Around the same time, Odfjell entered into the Norwegian offshore oil exploration business, through the establishment of the subsidiary company Odfjell Drilling & Consulting Company, ODCC. This company joined forces with the Norwegian Aker Group to develop the Aker H3 semi-submersible drilling rig, designed to face the harsh environment encountered in the North Sea, and beyond.

In 1980 the company was split in two independent parts, one for each branch of the family: The deepsea chemical tanker business and the tank terminals were taken over by the descendants of Fredrik Odfjell, and soon consolidated into Skibsaksjeselskapet Storli, direct forerunner of Odfjell SE. The small tanker business and the offshore oil exploration business were taken over by the descendants of Abraham Odfjell. S/A Storli went public in 1986, being listed on the Oslo Stock Exchange.

Towards the end of the 1980s conditions in the chemicals trade started to improve. In 1990 Odfjell bought out Westfal-Larsen from the partnership in a USD 280 mill deal. The nine ships involved were quickly sold on to Saudi-Arabian National Chemical Carriers (NCC), who became Odfjells strategic partner within the chemicals shipping trade for the next 15 years. The terminal business bought from W-L was retained by Odfjell. The NCC ships were operated by Odfjell on a pool basis. Together the two partners launched an amitious newbuilding programme for stainless steel tankers, the first being delivered in 1994, and eventually comprising 16 ships. While all ships had so far been for the deep sea trade, in the mid 1990 the company entered the short-sea chemicals trade, eventually establishing regional networks in the Americas, the Far East, and in Europe.

In 1998 the company name was changed from S/A Storli to Odfjell ASA, and new logos adopted - though the tree interlinked rings are retained as the ships' bowmark, signifying the original three Odfjell brothers.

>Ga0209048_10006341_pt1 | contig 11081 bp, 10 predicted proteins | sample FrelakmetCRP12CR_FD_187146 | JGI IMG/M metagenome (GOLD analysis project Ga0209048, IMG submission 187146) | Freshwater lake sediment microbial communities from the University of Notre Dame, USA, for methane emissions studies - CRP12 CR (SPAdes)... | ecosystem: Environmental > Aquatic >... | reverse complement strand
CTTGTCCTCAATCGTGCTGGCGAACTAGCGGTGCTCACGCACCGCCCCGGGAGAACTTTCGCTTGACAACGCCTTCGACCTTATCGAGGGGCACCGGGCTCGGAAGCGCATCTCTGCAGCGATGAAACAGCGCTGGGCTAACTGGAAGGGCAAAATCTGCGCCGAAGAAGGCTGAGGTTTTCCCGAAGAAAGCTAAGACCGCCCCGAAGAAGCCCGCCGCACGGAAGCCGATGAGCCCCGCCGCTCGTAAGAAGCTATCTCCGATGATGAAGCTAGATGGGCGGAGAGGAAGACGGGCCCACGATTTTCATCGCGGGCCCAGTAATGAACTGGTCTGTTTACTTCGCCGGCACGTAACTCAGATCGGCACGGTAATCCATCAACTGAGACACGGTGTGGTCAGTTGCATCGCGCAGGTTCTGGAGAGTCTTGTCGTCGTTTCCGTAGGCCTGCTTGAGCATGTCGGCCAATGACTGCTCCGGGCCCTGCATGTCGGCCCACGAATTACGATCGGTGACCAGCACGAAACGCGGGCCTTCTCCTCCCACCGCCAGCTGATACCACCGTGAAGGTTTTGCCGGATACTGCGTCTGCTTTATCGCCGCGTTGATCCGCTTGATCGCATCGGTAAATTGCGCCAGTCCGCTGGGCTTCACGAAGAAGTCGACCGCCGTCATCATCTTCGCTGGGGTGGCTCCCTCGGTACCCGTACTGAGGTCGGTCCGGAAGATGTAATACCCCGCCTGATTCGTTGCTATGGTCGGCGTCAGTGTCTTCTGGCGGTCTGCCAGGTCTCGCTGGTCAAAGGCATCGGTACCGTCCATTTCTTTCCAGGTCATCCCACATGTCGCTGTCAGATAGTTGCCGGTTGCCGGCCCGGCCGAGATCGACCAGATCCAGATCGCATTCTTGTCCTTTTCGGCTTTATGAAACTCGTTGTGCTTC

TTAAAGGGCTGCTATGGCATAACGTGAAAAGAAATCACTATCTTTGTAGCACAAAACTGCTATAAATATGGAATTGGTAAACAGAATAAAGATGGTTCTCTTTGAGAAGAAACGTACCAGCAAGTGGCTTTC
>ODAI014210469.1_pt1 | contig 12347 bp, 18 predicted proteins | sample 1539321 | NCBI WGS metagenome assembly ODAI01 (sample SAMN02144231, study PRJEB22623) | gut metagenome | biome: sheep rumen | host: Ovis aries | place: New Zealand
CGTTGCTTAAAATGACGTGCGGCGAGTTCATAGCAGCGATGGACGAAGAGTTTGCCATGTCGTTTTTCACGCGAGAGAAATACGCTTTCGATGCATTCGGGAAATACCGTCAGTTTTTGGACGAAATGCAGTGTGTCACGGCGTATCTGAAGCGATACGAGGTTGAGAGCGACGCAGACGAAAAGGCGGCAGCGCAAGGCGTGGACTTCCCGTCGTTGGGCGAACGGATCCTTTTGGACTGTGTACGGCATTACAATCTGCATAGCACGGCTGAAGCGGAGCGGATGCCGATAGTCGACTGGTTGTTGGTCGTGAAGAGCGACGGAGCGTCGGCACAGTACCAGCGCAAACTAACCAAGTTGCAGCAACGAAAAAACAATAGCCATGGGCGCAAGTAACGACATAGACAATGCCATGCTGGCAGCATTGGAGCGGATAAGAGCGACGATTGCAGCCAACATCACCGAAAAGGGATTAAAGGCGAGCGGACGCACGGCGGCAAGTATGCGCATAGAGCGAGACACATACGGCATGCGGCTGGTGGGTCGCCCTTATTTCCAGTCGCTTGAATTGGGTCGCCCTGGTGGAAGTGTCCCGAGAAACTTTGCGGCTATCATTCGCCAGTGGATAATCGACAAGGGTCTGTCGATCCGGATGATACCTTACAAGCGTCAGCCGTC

In the early years of the new century the company expanded drastically. First, in February 2000 the company merged with Greek chemicals tanker company Seachem, adding 20 ships to the fleet, as well as a newbuilding contract for stainless chemicals tankers. At the time, Odfjell was the world's second largest operator of chemical tankers, and Seachem the fourth. Later that same year Odfjell acquired the Botlek Tank terminal in Rottedam, renamed Odfjell Terminals (Rotterdam). Thereafter the involvement in tank terminals increased rapidly, in Singapore, South Korea, China, Oman, Belgium, and also in the US and in South America.

Accidents and setbacks[edit]

After the turn of the century the company experienced two serious marine accidents: In 2002 a company ship collided with a French fishing vessel, with the loss of four French fishermen. Then in 2004 the tanker Bow Mariner exploded and sank off the US East coast, with the loss of 21 mariners. This event is company's most serious peacetime marine accident. At the time the ship was managed by a third party. The accident triggered a major overhaul of procedures for cleaning and interting of cargo tanks.

In 2003 the EU Commission and the US Department of Justice jointly initiated investigations against the company for possible violations of anti-trust regulations within the chemical tanker industry. Company pleaded guilty rather than risk protracted legal proceedings, and was heavily fined in the US. This event triggered a fundamental tightening-up of Company's Code of Conduct for its staff at all levels.

In the summer of 2012 serious deficiencies were revealed in the safety systems at the company's Rotterdam tank terminal (OTR). Initially, 5 tanks were shut down, subsequently another 50. Company was heavily finded by Dutch Authorities for breach of safety regulations, and the terminal CEO was fired. Following a complete fact-finding shutdown of the entire terminal, a major upgrading programme was initiated; as per autumn 2014 this programme is still in progress.[3][4][5][6]


  1. ^ Odfjell SE company magazine, Odfjell Quarterly, June 2014 issue
  2. ^ "Odfjell - The history of a shipping company" by Atle Thowsen & Stig Tenold,publ. 2006 by Odfjell ASA, ISBN 82-7064-058-1
  3. ^ Newswebsite nu.nl: Controversial tank-storage company partially closed down, 20 July 2012
  4. ^ Odjfjell press-release: Safety shutdown and recoveryplan Terminals Rotterdam, 27 July 2012. Visited: 1 August 2012
  5. ^ Dutchnews: Odfjell closes down more tanks, 26 July 2012. Visited: 29 July 2012
  6. ^ Odjfjell pressrelease: Change of managing Director Rotterdam, 31 July 2012

External links[edit]